Seleka fighters pose for a photograph in Bossangoa, Central African Republic, on Nov. 25. The landlocked country has been gripped by violence since the mainly Muslim rebels seized power in the majority Christian country in March.
Seleka fighters pose for a photograph in Bossangoa, Central African Republic, on Nov. 25. The landlocked country has been gripped by violence since the mainly Muslim rebels seized power in the majority Christian country in March. Joe Penney/Reuters/Landov
After months of worsening violence, the United Nations voted Thursday to send French and African troops to the Central African Republic in an attempt to restore stability.
Brutal sectarian violence has engulfed the mostly Christian country since March, when the first Muslim leader assumed power after a coup.
Armed gangs of Muslim extremists joined by mercenaries from neighboring countries now control most of the country. Armed Christian forces are fighting back. Slaughter, rape and torture are widely reported.
A regional force has been in the country for months, but it's untrained, outmanned and outgunned. U.N. and Western officials say they fear a possible genocide.
At a Catholic mission in Bossangoa in the country's north, more than 35,000 people are squatting in squalid conditions. Bundles of filthy rags are piled high in the seminary, and people have to pick carefully through the scant plastic sheeting and debris in a site far too small for the number of people. They have fled from the armed Muslim gangs known as Seleka, which means "alliance" in the local Sango language.
Displaced people fleeing Seleka fighting regroup in a camp in Bossangoa, Central African Republic, on Nov. 26.
Displaced people fleeing Seleka fighting regroup in a camp in Bossangoa, Central African Republic, on Nov. 26. Florence Richard/AP
Everyone has a tale of horror. Women tell of seeing children executed, drowned or burned, and of seeing husbands shot, hacked to death or bundled in weighted sacks and thrown in a river.
Dofio Rodriguez, one of the newest arrivals, says Seleka militants gunned down three of his relatives on the main highway leading south to the capital, Bangui, in September. A month later, he says, they slaughtered his brother at the local police station, which the Seleka gunmen are using as a torture center.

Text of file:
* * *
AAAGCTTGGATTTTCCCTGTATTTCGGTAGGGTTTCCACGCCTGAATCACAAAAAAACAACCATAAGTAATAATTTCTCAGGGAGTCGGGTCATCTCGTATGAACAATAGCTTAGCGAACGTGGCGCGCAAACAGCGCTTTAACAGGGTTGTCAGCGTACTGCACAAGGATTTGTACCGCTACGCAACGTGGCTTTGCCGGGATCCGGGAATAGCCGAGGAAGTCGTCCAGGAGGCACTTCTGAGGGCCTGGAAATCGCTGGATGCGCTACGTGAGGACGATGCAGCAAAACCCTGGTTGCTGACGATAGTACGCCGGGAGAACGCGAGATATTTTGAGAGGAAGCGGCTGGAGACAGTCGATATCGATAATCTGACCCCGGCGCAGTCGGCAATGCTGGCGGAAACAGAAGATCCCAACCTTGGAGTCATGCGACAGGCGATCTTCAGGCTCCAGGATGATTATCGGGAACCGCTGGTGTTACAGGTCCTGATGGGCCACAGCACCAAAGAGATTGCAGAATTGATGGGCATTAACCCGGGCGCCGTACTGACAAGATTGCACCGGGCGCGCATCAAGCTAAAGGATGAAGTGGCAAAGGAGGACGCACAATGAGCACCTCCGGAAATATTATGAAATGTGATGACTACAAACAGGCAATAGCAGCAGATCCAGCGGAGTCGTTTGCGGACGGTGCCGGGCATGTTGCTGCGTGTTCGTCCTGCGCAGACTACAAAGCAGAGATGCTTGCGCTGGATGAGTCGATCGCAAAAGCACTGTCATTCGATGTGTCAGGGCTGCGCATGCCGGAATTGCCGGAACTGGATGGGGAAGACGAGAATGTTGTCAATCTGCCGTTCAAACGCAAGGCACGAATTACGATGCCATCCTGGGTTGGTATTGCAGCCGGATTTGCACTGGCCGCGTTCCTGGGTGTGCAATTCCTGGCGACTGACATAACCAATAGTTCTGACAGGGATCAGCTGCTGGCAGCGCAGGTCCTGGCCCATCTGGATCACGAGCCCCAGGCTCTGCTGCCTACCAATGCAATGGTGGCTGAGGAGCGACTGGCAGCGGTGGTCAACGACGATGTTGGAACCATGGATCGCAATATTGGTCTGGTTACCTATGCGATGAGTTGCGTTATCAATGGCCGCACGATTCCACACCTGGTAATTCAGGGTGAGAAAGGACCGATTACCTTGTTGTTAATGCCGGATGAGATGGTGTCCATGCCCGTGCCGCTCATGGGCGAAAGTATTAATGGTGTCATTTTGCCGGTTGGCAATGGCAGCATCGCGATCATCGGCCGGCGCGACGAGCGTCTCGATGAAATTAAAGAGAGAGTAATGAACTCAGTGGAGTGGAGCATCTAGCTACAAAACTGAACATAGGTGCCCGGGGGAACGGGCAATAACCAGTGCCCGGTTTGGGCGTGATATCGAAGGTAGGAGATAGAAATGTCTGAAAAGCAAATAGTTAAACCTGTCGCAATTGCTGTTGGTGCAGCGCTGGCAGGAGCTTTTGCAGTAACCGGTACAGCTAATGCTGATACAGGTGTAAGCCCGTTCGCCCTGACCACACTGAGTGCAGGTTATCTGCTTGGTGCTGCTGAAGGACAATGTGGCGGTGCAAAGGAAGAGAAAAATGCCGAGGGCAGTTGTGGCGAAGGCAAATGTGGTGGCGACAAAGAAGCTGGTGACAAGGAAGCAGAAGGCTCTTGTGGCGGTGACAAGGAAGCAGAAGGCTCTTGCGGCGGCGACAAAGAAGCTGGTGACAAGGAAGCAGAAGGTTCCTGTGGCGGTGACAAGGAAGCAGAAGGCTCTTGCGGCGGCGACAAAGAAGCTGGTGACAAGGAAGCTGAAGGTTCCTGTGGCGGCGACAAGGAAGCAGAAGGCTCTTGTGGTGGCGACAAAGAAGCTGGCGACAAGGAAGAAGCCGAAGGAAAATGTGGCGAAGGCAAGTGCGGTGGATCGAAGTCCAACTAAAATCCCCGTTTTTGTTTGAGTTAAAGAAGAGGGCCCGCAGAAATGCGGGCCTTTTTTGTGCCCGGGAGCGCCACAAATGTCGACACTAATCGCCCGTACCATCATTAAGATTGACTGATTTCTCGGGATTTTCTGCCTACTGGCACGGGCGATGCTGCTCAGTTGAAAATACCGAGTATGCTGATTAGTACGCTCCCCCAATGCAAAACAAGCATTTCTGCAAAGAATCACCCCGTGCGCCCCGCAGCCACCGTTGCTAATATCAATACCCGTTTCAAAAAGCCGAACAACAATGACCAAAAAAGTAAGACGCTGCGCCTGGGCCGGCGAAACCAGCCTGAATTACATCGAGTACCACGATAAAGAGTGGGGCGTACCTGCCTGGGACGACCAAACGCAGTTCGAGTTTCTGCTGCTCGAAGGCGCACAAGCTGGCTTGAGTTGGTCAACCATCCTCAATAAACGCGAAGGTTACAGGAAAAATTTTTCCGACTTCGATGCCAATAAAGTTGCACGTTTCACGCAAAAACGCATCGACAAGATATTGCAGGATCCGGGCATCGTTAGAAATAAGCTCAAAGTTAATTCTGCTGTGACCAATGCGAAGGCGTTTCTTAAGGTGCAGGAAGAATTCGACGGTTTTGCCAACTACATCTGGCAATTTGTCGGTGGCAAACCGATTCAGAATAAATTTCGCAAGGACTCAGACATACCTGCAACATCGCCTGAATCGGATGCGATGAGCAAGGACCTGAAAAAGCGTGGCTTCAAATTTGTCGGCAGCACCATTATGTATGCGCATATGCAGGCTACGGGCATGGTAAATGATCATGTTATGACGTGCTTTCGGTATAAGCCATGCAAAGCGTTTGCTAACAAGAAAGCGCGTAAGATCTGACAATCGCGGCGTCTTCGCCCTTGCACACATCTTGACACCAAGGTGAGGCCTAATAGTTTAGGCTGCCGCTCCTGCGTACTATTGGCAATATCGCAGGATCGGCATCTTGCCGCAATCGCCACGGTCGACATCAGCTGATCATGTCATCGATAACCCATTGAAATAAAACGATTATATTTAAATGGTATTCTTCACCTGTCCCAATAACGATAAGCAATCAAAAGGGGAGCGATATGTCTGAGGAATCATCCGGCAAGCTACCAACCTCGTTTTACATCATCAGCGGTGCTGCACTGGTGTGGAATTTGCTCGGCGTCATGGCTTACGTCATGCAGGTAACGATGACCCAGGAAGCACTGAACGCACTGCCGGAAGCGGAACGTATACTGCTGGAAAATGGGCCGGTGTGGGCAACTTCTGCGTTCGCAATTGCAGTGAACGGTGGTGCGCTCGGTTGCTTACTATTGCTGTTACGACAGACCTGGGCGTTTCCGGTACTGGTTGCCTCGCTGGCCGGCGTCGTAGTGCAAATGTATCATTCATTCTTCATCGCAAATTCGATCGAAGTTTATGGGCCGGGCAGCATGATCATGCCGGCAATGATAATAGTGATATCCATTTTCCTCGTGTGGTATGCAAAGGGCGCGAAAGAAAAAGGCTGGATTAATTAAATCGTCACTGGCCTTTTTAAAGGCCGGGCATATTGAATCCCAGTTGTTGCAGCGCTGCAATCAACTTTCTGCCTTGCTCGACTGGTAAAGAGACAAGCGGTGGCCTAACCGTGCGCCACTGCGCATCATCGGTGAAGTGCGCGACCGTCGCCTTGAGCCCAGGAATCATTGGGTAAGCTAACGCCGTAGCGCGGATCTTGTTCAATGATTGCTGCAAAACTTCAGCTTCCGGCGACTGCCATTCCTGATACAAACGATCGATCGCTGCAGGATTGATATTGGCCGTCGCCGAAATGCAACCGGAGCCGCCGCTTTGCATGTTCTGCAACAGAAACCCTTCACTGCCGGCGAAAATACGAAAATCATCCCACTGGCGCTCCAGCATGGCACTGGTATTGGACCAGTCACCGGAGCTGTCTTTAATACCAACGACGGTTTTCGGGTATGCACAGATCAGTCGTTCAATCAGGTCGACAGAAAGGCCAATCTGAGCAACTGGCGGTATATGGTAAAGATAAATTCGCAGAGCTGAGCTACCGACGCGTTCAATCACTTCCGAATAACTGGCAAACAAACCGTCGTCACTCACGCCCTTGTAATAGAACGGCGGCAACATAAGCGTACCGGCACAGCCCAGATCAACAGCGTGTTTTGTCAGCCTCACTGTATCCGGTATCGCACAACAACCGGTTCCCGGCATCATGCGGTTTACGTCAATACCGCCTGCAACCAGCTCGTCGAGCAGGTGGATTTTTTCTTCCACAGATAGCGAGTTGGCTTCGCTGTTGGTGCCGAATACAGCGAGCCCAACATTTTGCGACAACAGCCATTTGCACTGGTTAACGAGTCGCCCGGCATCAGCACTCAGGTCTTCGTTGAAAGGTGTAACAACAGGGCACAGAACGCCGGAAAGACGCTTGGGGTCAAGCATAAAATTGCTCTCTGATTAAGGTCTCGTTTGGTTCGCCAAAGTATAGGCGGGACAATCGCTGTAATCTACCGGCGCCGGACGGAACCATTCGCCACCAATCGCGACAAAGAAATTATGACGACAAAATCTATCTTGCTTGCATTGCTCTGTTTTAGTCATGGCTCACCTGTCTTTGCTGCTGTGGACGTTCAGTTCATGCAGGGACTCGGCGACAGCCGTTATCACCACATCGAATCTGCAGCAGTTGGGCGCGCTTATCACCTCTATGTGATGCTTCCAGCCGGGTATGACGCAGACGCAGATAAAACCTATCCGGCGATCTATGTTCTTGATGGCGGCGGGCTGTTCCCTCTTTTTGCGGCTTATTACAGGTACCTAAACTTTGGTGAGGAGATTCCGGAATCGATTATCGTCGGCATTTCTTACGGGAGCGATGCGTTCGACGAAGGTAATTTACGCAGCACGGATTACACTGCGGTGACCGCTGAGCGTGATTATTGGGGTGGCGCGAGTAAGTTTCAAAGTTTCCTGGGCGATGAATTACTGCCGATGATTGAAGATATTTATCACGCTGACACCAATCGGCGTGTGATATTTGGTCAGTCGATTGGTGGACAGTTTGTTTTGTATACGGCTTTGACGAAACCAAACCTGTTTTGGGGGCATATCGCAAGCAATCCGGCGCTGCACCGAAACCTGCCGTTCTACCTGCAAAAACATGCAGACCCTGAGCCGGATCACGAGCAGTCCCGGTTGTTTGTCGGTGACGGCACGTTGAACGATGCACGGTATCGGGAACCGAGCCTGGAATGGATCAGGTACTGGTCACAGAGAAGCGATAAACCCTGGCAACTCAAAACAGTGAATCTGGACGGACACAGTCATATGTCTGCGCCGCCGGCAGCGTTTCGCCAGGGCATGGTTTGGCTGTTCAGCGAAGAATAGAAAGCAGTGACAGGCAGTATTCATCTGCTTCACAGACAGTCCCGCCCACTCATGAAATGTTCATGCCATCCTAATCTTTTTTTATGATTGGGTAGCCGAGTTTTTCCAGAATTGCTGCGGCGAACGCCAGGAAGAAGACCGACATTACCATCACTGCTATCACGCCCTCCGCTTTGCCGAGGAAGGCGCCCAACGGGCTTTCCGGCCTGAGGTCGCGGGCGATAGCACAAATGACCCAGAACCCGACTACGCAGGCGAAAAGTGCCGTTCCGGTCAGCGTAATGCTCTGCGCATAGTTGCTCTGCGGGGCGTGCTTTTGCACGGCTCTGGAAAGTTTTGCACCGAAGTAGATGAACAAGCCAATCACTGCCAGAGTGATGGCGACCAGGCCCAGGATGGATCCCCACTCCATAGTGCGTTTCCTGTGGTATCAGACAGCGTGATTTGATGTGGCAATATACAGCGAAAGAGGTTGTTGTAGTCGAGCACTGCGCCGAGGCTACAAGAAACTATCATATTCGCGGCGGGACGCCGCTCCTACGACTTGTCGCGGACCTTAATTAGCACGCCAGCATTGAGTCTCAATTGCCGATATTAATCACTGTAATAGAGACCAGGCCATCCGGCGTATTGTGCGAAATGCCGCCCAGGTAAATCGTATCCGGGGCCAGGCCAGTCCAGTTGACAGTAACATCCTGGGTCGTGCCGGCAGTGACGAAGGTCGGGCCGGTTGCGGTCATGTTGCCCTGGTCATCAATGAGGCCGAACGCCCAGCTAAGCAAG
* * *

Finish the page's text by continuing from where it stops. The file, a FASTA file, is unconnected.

"I saw with my own eyes, people, including my little brother, butchered at the police station," Rodriguez says. "I went to see him in jail here in Bossangoa, but they'd already slit his throat and thrown him in the river."
Rodriguez fled to a small gold mining village but says Seleka fighters attacked there too, killing 30 people, including five children under 5.
Evodie Soumieboy was one of those who escaped. She also fled to Bossangoa's church for safety.
"The militia from the Seleka group went to the gold mining area in the evening, but we didn't know it was them until at 5 a.m. the next morning when they started shooting, killing women, kids, men, old people, everyone," Soumieboy says.
"There were a lot of injured people. Then they made the women carry all they looted to the main road, then told us to go back and tell our husbands they better start dancing, so we ran for our lives up to here," she says.
Fighters from a Christian militia known as the anti-balaka have emerged to defend towns and in some cases attack Muslim communities. These men display their makeshift weaponry in Boubou, Central African Republic, on Nov. 26.
Fighters from a Christian militia known as the anti-balaka have emerged to defend towns and in some cases attack Muslim communities. These men display their makeshift weaponry in Boubou, Central African Republic, on Nov. 26. Florence Richard/AP
But it's not just Christians fleeing violence. Bossangoa's displaced mirror the nation's growing divide.
Just yards from the Catholic mission is an abandoned school now home to more than 1,000 Muslims who have fled reprisal attacks by largely Christian armed groups.
The Christian factions call themselves anti-balaka, or anti-machete, and are armed with primitive weapons such as poisoned arrows. They are taking on the heavily armed Seleka gunmen, but have not spared Muslim civilians.
Khadija Umani is one of the only survivors of an anti-balaka attack on a truck carrying people from Bossangoa to Bangui in October.
"The anti-machete [fighters] came and got us all off, then they told the Muslims to stand to one side. They threw me into the bush but I watched them kill the men," Umani says. "They slit all seven of their throats. We had to bury them ourselves."
Seleka fighters reportedly have swollen to 25,000 strong since a few thousand helped former rebel leader Michel Djotodia seize power. Djotodia says he no longer has any control over them.
The U.N. estimates at least 400,000 people — nearly one-tenth of the population — have been displaced. Rape is rampant. UNICEF says thousands of children are being forced to fight.
The country has suffered numerous coups, mutinies and conflicts since independence from France in 1960. But Muslim and Christian communities had co-existed peacefully — until now, raising the specter of genocide.
The U.N.'s top peacekeeping official, Edmond Mulet, has called on local and international leaders to intervene, and fast, lest the conflict spread.
"This is not only a situation related to the humanitarian needs of the population; it's not only an internal conflict," he said. "But if we do not address this issue right now, this could have consequences for the whole region, and therefore for the whole continent."